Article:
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The History of the Garage

By: admin on Apr 29, 2014 in Uncategorized

The History of the Garage

Do you ever stop and wonder why your garage is the dark, dusty and cluttered mess it is. As it turns out being a disorganized mess might be your garage’s genes. The history behind the home’s most overlooked area might help explain why most people keep their garage door shut.

When cars first came onto the scene, most people still traveled the old fashioned way, by horse and carriage. Automobiles were stored in the barn along side the horses or in converted carriage houses because the car was still a luxury item few could afford.

As the automobile became more popular and economical, it became a common household convenience, it just didn’t have a proper home yet. Storage in the barn was at first the most expedient choice and as the automobile become the primary mode of daily transportation, the carriage house was converted to what was a precursor to the modern garage.

This early storage method for the car is the primary reason garages in most homes are slightly untidy. Storage of the car in the barn and the carriage house also meant that the primary space for the car was also one of the most active work areas in the home as well as one of the primary destination for the overflow of household goods.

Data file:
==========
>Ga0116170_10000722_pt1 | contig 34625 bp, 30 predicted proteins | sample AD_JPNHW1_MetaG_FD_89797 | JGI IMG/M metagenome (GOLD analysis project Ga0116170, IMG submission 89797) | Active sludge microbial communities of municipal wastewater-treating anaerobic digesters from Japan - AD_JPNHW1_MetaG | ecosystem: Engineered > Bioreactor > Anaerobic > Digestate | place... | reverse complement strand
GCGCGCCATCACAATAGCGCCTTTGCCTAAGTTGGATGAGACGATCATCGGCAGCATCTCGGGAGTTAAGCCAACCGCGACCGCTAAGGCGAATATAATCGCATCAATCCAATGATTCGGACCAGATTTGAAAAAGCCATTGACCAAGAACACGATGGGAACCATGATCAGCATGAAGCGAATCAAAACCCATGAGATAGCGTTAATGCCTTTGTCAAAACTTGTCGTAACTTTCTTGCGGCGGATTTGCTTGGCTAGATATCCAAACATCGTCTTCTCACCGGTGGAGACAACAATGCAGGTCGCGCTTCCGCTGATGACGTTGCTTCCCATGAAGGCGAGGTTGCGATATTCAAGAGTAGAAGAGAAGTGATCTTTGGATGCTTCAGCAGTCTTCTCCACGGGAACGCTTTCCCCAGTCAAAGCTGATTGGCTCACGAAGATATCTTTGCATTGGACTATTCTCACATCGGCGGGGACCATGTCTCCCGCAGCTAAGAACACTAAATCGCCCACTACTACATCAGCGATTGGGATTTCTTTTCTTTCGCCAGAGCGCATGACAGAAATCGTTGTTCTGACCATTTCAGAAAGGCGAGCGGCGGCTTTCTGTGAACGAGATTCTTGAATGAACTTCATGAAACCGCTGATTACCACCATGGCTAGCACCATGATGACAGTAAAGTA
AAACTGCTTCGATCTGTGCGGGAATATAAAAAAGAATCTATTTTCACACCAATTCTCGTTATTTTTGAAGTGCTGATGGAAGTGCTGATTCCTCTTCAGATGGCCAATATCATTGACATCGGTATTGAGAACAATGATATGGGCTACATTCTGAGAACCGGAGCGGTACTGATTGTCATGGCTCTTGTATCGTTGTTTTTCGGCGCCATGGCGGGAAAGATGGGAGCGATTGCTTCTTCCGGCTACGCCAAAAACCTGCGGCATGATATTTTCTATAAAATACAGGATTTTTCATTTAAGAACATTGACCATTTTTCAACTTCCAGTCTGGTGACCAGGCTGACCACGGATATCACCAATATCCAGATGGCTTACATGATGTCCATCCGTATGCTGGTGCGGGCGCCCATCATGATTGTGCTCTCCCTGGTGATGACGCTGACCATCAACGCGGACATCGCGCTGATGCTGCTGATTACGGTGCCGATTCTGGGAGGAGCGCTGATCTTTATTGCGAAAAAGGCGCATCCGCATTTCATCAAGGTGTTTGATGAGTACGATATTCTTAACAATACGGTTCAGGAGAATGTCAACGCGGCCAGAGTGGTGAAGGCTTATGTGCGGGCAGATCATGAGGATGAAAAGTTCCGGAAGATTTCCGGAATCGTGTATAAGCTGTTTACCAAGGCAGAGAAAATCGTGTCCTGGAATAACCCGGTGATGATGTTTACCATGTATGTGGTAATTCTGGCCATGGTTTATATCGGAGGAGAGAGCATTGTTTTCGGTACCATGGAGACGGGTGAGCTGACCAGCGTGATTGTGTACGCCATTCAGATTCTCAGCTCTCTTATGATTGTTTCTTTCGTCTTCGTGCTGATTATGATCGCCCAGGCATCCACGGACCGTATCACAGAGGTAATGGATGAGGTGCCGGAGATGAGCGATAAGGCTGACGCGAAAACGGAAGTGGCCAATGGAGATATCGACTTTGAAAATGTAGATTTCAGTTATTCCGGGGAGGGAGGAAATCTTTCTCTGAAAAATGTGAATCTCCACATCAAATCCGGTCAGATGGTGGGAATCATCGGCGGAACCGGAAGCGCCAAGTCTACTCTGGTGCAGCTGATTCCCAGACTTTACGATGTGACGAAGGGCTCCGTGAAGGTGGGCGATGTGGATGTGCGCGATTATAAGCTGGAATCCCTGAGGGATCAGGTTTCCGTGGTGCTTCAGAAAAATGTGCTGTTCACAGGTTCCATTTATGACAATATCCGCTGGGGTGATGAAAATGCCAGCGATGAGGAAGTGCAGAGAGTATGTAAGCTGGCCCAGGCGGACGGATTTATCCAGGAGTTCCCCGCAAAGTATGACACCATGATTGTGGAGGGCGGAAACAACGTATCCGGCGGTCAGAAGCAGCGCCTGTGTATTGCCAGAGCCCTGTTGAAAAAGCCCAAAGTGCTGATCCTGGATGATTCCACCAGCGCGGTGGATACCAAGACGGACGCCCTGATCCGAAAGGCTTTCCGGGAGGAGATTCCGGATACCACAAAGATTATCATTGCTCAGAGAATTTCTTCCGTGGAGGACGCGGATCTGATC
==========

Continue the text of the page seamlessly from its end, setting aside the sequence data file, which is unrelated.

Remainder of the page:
The term garage didn’t appear in the U.S. until the 20th century and is borrowed from the French term garer, which means to shelter. The first garages were detached from the home in the manner of the old carriage houses and become known by today’s common term, detached garage.

The inconvenience of this eventually become apparent in colder climates and the modern form of the garage took shape. Help by the timely invention of the folding overhead door by C.G Johnson in 1921. Interestly, Johnson is also the inventor of the first electric garage door opener.

The garage had caught on and by 1925 the real estate statistics showed that homes without garages were selling at a much slower rate than homes with garages.  The most modern form of the attached garage with entry into the home took shape in the post World War II period, with the square footage of the garage rapidly expending. The size of the garage would continue to increase until it accounted for a large percentage of the home’s overall size.

The garage is currently undergoing another transformation with many people converting their garages into media rooms, offices and home gyms among other things.  The garage is starting to finally emerge as a valuable part of the home and not just a storage space.

 

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